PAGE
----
SMITH BRAIN TRUST – For the past quarter-century, Italy’s economy has been nearly stagnant – not because of trade shocks, bad government, labor market problems, or lack of technology advancements, but because of a management style that is holding the country back, finds research from Maryland Smith’s Bruno Pellegrino.
Pellegrino, a finance professor, and Luigi Zingales of the University of Chicago study Italy’s productivity problem in a working paper for the National Bureau of Economic Research. The paper was recently highlighted in a Bloomberg opinion piece. The scholars looked at why Italy’s economy abruptly stopped growing in the mid-1990s, a plight that has proved both puzzling and at odds with standard economic growth theories.
The researchers used sector-level and firm-level data to root out the block on Italy’s productivity. In looking at industry sectors in the European Union, they were able to rule out several possible explanations: It wasn’t due to lack of capital accumulation, nor did it stem from trade shocks following the introduction of the euro or China’s entry into the World Trade Organization. There was no major institutional turmoil to explain the decline, considering that, in 1996 and the following decade, Italy saw low and stable interest rates and inflation, as well as the longest-lasting government since WWII.
Pellegrino and Zingales shifted focus to the competitive landscape of the mid-1990s – what happened then? – and zeroed in on the technology revolution. By 1995, IT was taking off. But firms in Italy weren’t fully capitalizing on the rise – not because they hadn’t invested in technology, but because they didn’t have the right managers and employees in place to implement it.
The researchers used World Economic Forum expert surveys to analyze how different countries were recruiting and promoting managers. They found that productivity grew faster in tech-intensive sectors in countries where firms were more likely to select, promote and reward people based on merit. They ranked countries based on their meritocracy score, and Italy ranked last. The countries that scored highest for meritocracy (Sweden, other northern European countries, the United States, Japan) also saw the biggest bumps in productivity, thanks to the technology revolution.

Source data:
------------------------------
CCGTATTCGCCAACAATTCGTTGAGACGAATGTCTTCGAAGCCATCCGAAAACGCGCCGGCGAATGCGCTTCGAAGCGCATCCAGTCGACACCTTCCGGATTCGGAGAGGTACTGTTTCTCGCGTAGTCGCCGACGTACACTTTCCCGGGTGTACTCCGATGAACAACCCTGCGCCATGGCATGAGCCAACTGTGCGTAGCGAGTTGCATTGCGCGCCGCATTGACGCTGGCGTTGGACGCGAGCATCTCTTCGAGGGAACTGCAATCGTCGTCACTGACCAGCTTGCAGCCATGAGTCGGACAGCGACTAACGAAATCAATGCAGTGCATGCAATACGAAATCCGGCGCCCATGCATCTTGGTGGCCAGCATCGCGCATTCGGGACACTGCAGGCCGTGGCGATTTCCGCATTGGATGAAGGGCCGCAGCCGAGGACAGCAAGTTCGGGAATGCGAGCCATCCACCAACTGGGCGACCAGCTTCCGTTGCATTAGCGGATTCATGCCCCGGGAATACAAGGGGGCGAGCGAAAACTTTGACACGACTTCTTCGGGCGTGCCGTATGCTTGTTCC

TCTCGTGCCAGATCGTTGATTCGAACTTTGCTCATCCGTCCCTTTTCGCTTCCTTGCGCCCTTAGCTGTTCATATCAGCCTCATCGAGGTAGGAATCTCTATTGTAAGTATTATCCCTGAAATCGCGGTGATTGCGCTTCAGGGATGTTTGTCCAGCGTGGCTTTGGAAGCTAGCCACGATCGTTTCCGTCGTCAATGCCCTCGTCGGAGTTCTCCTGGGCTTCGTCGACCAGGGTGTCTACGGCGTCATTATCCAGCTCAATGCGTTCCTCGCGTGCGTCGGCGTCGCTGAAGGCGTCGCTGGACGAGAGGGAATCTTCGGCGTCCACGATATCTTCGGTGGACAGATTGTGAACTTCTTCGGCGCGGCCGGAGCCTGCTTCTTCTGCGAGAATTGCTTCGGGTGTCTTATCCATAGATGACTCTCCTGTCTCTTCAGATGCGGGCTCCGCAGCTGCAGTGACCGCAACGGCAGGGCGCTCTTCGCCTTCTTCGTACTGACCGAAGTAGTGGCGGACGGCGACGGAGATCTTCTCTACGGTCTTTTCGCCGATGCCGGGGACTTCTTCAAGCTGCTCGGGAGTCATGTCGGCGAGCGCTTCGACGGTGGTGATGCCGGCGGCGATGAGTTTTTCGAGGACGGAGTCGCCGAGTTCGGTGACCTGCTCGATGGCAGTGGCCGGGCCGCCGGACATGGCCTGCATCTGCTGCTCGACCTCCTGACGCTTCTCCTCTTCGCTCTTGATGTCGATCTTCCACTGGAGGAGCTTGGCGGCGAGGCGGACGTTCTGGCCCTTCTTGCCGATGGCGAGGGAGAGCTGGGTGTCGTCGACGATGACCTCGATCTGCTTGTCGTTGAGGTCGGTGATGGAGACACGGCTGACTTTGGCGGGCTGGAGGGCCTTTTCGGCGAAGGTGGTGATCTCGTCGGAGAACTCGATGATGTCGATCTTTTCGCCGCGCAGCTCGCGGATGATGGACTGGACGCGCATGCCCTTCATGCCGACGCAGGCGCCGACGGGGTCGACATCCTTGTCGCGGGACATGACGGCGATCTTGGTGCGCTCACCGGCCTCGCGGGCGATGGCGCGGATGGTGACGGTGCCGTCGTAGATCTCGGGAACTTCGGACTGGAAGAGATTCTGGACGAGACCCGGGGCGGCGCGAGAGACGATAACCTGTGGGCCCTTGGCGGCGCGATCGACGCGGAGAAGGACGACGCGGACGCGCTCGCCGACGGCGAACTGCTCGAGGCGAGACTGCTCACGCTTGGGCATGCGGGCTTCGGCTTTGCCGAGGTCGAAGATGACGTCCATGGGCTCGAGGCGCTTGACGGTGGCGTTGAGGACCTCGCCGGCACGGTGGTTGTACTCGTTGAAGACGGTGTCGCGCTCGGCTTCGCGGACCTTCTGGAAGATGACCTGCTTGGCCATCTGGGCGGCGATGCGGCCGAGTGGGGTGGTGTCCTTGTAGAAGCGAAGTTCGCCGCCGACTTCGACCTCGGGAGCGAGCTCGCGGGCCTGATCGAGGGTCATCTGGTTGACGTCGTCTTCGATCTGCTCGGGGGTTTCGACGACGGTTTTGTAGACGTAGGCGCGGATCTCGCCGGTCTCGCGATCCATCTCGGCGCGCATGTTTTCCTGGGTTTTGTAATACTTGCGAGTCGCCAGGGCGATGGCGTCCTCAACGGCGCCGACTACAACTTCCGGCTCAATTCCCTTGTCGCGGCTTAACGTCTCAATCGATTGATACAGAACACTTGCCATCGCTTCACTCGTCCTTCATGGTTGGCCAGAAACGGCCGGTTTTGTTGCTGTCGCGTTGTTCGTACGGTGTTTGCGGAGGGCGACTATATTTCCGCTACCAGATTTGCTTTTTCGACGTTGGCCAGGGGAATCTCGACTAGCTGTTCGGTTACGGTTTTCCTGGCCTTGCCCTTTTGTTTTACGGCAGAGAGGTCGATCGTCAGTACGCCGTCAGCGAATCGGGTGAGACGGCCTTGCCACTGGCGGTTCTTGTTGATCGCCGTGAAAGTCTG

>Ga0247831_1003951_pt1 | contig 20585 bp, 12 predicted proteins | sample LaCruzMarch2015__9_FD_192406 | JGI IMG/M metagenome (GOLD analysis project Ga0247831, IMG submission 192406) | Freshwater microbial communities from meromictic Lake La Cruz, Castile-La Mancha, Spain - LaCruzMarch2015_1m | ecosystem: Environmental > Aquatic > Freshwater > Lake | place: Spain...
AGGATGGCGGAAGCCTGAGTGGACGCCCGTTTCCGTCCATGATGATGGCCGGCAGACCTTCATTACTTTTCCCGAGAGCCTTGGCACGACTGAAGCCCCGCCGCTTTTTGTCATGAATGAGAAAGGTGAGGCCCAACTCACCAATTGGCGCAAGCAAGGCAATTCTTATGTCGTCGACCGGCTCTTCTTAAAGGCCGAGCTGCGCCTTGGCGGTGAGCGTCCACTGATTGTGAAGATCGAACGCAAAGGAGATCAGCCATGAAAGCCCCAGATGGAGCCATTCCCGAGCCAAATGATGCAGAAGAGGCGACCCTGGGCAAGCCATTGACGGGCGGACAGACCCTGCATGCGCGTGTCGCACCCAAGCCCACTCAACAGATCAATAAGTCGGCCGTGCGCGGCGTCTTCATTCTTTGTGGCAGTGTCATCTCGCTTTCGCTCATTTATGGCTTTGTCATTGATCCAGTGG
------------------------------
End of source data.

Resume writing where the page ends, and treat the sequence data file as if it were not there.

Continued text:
In Italy, firms often use cronyism and nepotism to decide who gets ahead. Before the rise of technology, this management style didn’t hurt Italy’s economy, say the researchers. But as IT took off, this widespread practice of rewarding loyalty over skill kept its economy from growing – costing the country between 13% to 16% in productivity growth.
Using response data from a large survey of European manufacturing firms, Pellegrino and Zingales constructed a firm-level measure of meritocratic management practices that reflected a firm’s actual organizational practices. In Italian firms, a boss’s family members or cronies are most likely to move up the ladder.
“Using our data, we confirm the stylized fact that Italian firms are particularly likely to select and reward their managers based on loyalty and connections, rather than performance,” the researchers write.
So why has Italy lagged behind its counterparts in the adoption of meritocratic management practices? The researchers say it’s because loyalty-based management seems to have greater benefits in Italy than in other developed countries.
“Among developed countries, Italy stands out for its patronage-based banking sector, its inefficient legal system, and the diffusion of tax evasion and bribes,” write Pellegrino and Zingales. “Thus, a reasonable explanation is that, at the onset of the [technology] revolution, Italy found itself with a managerial class that was perfectly suitable for its domestic environment, but incapable of taking full advantage of the newly available technologies.”
Pellegrino and Zingales stop short of prescribing a cure for the problem, pointing out that in Italy, there are tradeoffs for more meritocratic management styles.
“Given this conundrum and the fact that country’s institutions are intrinsically hard to change, it appears that Italy serves as a cautionary tale of the importance of building institutions that aren’t simply appropriate at one historical juncture, but that are also attuned to the pace of technological progress.”
“Diagnosing the Italian Disease” is a National Bureau of Economic Research working paper.
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